What’s in the box, kid?

What’s in the box, kid?

Local woman's story of loss, grief, fear, and Holocaust nightmare is screened

Tom Whitus, in blue, gives direction to actors Manny Lieberman as the rebbe, Zaki Sky as Hershel, and Leo Hojnowski as Aaron (with his back to the camera) during the film’s climactic scene.

An orphaned 11-year-old Holocaust survivor, Daniel (played by Giorgio Poma), arrives at a Brooklyn yeshiva in 1946. He is to study and live there. He is befriended by Aaron (Leo Hojnowski), a boy with a stutter. Their classmates, who regularly mock Aaron, torment Daniel about the mysterious small box that he clutches all the time.

These two boys are the protagonists of “Greenhorn,” a children’s-book-turned-movie written by Anna Olswanger of Fair Lawn. “Greenhorn” premiered October 23 at the Museum of Tolerance in Manhattan for donors, cast, and family.

The story is a fictionalized version of a recollection Ms. Olswanger heard in the 1980s from Rabbi Rafael Grossman of Englewood, who was then the rabbi of Baron Hirsch Synagogue in Memphis, where she lived at the time. His story was so sad that she did not envision it as a children’s book until many years later.

Rabbi Grossman was the little boy with the stutter.

“I went on a synagogue trip to Israel led by Rabbi Grossman,” Ms. Olswanger said. “As we approached Jerusalem on the bus, he told this story because only the previous year he had met his childhood friend again, who had become a pediatrician in Jerusalem. They hadn’t seen each other since sixth grade, when the little boy had the box.”

Ms. Olswanger – then beginning her career as a literary agent and children’s book author – wrote up the touching story for the synagogue bulletin.

“I felt compelled to write it,” she said. “At first, what really struck me as most poignant was Daniel’s loneliness. He’d lost his family and had nothing but that box. Friendship was the one thing that rescued him.

“More than that, I was touched by the hope at the end that the boy could bury his box, and the idea that there is a country – Israel – where the boy could find a real home.”

Since the book’s publication in 2012, readers have responded to other poignant aspects of the plot. The Stuttering Foundation of America honored “Greenhorn,” and the organization’s director, Jane Fraser, arranged for the film’s showing at the Museum of Tolerance.

“The book wasn’t published until 2012 partly because it’s a tough story and partly because it’s hard to get Holocaust stories published,” Ms. Olswanger continued. Around the time of the 2005 publication of her first children’s book, “Shlemiel Crooks,” which became a Sydney Taylor Honor Book and a PJ Library Book before being adapted as a family musical in 2011, she self-published a limited-edition, hand-bound miniature version of “Greenhorn” with pen-and-ink drawings by Harold Eckstein. She sent one to her publisher as a gift.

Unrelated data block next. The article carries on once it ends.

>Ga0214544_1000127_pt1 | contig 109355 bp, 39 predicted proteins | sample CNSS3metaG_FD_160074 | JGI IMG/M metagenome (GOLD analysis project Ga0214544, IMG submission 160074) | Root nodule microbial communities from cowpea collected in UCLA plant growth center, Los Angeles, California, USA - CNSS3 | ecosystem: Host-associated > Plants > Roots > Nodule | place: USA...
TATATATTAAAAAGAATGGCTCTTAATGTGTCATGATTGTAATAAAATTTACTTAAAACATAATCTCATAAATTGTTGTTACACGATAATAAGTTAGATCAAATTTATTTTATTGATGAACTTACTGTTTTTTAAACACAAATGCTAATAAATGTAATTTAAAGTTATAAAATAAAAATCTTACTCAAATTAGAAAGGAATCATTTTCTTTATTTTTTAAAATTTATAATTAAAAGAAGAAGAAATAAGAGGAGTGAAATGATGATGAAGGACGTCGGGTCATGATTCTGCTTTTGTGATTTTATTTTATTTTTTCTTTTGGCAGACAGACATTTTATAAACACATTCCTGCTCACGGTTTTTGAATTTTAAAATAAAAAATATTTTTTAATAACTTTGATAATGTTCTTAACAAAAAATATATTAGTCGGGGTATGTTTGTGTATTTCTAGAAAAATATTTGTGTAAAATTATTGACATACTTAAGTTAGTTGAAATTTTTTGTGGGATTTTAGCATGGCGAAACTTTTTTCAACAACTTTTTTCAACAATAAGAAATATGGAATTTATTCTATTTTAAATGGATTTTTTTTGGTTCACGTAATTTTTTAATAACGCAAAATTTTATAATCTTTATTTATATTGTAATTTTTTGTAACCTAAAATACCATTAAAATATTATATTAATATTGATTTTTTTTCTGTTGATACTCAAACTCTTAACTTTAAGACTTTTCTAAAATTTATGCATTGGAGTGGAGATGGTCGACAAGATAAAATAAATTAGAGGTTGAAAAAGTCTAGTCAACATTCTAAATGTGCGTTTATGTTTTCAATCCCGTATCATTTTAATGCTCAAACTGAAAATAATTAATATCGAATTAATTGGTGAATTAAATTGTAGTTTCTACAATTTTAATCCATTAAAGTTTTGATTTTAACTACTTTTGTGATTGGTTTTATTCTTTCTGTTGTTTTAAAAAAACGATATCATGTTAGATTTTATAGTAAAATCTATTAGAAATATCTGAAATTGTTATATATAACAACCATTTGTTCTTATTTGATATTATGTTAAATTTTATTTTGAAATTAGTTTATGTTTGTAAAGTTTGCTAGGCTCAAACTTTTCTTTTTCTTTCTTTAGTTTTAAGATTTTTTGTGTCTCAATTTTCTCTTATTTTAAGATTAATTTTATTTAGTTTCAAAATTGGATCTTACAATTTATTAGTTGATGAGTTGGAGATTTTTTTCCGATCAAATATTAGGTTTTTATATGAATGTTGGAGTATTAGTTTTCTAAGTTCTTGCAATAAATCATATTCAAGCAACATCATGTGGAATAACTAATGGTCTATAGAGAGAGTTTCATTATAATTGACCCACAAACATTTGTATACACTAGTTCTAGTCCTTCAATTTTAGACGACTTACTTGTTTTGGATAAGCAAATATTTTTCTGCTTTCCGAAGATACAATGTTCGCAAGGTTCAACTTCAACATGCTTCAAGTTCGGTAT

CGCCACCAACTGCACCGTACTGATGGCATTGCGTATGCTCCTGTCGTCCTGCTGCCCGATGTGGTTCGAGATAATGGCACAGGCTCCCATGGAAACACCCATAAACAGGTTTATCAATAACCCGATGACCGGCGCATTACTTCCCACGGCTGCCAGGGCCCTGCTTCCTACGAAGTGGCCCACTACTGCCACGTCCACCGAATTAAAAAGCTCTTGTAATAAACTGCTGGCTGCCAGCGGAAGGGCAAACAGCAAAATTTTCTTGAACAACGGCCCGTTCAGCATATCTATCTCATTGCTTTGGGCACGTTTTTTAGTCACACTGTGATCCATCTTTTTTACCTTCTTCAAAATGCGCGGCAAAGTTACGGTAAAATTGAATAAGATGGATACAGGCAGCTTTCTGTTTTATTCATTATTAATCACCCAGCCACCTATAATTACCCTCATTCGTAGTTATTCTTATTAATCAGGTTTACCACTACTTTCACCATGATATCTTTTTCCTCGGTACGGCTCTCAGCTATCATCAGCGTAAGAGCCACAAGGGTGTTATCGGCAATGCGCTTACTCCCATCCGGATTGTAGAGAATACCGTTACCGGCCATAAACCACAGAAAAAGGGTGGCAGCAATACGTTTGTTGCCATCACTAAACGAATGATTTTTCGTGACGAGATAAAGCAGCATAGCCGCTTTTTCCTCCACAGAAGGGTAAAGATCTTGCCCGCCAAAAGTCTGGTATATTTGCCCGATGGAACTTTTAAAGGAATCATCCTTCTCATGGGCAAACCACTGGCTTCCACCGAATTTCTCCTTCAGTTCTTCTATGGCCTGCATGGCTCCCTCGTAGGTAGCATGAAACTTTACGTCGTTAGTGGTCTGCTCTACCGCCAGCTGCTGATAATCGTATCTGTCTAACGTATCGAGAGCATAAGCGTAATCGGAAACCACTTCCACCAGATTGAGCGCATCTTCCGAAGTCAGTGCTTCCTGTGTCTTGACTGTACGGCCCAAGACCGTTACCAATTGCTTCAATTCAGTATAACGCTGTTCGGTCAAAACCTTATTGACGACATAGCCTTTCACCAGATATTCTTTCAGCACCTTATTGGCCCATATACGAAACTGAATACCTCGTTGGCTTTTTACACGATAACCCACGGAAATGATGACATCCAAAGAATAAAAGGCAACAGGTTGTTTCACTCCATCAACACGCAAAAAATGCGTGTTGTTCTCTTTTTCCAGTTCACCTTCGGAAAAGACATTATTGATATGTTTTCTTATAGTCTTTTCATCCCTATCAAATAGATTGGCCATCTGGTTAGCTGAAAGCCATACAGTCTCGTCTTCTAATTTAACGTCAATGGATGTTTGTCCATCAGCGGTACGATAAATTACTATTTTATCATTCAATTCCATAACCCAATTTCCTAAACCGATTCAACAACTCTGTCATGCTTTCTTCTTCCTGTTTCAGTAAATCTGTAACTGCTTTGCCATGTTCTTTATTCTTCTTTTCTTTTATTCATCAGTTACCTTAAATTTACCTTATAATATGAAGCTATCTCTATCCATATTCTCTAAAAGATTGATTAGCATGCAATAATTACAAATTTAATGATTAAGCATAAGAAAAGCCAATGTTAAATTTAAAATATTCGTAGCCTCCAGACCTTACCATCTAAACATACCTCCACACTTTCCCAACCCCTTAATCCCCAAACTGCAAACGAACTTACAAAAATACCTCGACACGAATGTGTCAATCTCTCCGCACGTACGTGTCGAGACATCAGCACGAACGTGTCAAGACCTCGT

“Her 12-year-old son read it, and convinced her that it should be a book for kids,” Ms. Olswanger said. In the NewSouth Books version, illustrated by Miriam Nerlove, the author tried not to add much more to the story than what Rabbi Grossman had told her years before.

“There are a lot of ethics involved in writing about the Holocaust and in writing about cruelty,” she said. “I didn’t want to bring more of that into the world. I tried to stick to what Rabbi Grossman told me, although I had to invent dialogue.”

One of her clients put her in touch with director Tom Whitus. “He liked the book and wanted to make a film of it. He asked me to be a co-producer, which meant I did the fundraising.”

That process took more than a year. Meanwhile, Mr. Whitus wrote the script. “When someone makes a film from your book, they have their own vision, and you have to let go of yours,” Ms. Olswanger said. “It can be hard, but I have to admit this is an artistic creation I would never have had the vision for, so I’ve enjoyed the experience.”

She involved another local rabbi in the project; Rabbi Abraham Weintraub of Fair Lawn served as the Yiddish and Hebrew coach for two of the young actors.

“Greenhorn” was shot at the Actors’ Temple in Manhattan, with exteriors in the Hell’s Kitchen neighborhood. Other interiors were shot at Joria Productions in Manhattan and in Louisville, Kentucky.

Though “Greenhorn” debuted in Los Angeles in September, neither Ms. Olswanger nor Rabbi Grossman was there. The October 23 event – which featured two screenings – provided an opportunity for the rabbi to see the film. He was there with his wife, Shirley; their daughter Aviva, who lives in Israel; their sons Yehoshua of Teaneck and Hillel of Riverdale, N.Y., and several grandchildren. (Another son, who lives in Israel, was not able to get to the screening.)

“The film was superbly done,” said Rabbi Grossman, a past president of the Rabbinical Council of America. “It’s a very painful story, but it has a powerful message that applies to everyone.”

After his childhood friend recognized Rabbi Grossman on a Jerusalem street 30 years ago, Rabbi Grossman visited him and his family. “He lives a very normal, religious life,” Rabbi Grossman reported of his friend.

The Museum of Tolerance is tentatively planning a public screening of “Greenhorn” in November as part of its Kristallnacht program. “I think this film’s biggest potential is as an educational piece,” Ms. Olswanger said. She noted that five states – California, Florida, Illinois, New Jersey, and New York – have mandated Holocaust education in public schools. “Since ours is such a visual culture, we hope this is something teachers will want to use to spark discussion.”

The movie probably will be shown in other museums across the country, and it has been entered for consideration at several Jewish film festivals. It will be released on DVD early next year.

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